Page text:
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Aftermath: The return of Markieff Morris to the Phoenix Suns rotation

Markieff Morris, whose trade talks are on hold, returned to the Phoenix Suns rotation last night and helped the Suns beat the New Orleans Pelicans for a much-needed Suns win.

Joe Camporeale-USA TODAY Sports

The Phoenix Suns got the benefit of a bad effort by the New Orleans Pelicans.

"Terrible, terrible... bad effort," Pelicans coach Alvin Gentry offered after the game. "Not playing hard, not giving a damn, that's the way I want to sum it up."

Love Alvin. He says it like it is. His comments last night remind me of this, which had us all scrambling to confirm 'did he really say that?'.

Star Anthony Davis, who contributed to the poor showing with an extremely quiet 16 points and 12 rebounds (I mean, seriously), agreed with the Pelicans coach.

"We played terrible," Davis said. "We weren't competing we didn't play hard. They (Suns) just did whatever they wanted and we acted like we didn't want to be here."

Those are kind of trap games for these Suns though. Too often, the Suns see their opponent coasting and take their foot off the gas long enough to wake them up. But last night, the Suns were focused enough to keep the car running, never letting the lead get back to single digits for more than a few seconds after last first quarter.

After letting the Pelicans - especially Anthony Davis - beat them twice in four days last month, the Suns rotated a number of defenders onto Davis, including the really long Tyson Chandler and Alex Len.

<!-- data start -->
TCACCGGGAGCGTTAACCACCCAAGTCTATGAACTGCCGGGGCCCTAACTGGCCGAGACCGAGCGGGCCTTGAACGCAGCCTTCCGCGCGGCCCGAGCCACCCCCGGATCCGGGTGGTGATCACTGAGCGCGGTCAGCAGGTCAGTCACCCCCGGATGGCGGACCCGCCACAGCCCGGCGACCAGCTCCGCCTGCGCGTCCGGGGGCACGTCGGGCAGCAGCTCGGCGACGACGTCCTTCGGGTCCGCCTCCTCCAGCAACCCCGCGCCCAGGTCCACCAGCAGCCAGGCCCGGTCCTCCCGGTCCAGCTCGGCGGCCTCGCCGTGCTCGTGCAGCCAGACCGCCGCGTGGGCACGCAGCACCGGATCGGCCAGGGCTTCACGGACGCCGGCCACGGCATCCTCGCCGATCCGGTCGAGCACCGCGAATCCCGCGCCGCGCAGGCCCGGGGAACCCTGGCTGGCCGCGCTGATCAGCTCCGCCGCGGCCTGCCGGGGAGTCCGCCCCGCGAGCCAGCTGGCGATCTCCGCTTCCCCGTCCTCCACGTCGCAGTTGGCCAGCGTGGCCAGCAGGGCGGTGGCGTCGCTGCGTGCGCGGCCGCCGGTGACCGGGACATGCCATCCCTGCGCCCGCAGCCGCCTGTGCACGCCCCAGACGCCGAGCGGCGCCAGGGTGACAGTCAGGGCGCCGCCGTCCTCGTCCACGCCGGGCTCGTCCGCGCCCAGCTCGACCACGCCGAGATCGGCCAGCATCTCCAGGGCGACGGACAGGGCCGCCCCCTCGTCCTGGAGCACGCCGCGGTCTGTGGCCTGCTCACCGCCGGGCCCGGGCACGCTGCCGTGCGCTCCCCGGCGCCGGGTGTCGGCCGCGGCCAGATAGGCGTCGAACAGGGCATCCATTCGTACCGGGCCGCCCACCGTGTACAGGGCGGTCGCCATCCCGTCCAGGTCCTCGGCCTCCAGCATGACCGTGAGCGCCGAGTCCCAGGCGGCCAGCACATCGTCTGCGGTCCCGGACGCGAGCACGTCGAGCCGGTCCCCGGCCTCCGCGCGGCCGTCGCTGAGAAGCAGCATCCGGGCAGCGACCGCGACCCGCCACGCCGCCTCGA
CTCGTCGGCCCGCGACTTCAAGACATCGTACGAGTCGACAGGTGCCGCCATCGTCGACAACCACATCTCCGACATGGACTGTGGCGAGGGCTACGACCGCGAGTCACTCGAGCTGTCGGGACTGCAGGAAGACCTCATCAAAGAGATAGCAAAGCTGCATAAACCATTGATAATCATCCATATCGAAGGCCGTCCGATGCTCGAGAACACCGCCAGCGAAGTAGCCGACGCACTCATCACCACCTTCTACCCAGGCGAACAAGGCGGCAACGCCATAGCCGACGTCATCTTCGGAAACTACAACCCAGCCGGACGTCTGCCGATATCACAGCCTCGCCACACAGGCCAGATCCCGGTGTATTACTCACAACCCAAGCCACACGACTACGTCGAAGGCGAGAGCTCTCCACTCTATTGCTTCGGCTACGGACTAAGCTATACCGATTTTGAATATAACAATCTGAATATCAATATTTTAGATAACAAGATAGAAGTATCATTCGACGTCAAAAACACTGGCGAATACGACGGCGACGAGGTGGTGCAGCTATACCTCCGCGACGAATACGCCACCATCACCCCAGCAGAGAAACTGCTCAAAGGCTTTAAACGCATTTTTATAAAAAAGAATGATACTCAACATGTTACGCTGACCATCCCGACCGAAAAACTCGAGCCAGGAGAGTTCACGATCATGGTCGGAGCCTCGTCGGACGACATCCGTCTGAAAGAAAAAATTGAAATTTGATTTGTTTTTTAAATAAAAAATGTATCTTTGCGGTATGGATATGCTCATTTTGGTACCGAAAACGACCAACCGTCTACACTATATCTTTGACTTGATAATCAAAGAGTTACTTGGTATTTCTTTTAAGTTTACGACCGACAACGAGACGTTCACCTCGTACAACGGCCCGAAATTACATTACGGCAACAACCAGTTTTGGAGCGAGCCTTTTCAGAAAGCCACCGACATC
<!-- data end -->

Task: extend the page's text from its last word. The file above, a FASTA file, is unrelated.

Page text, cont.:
"Those guys did a great job tonight protecting the basket," Hornacek said of Len and Chandler. "We decided to have those guys get a chance at Anthony Davis. Anthony Davis is so long, that it's hard to really put a tough challenge on his shot when he goes into it, but Alex and Tyson have a little longer reach that gives them the ability to challenge it a little bit. That was good."

The other big development was the return of Markieff Morris to the rotation.

Markieff Morris

"I told him ahead of time that he was going to be the first sub at the four spot," Hornacek said of Morris, who'd played a grand total of seven minutes in the past two weeks. "We need to get him back playing for us to have a little strength and toughness in there down low."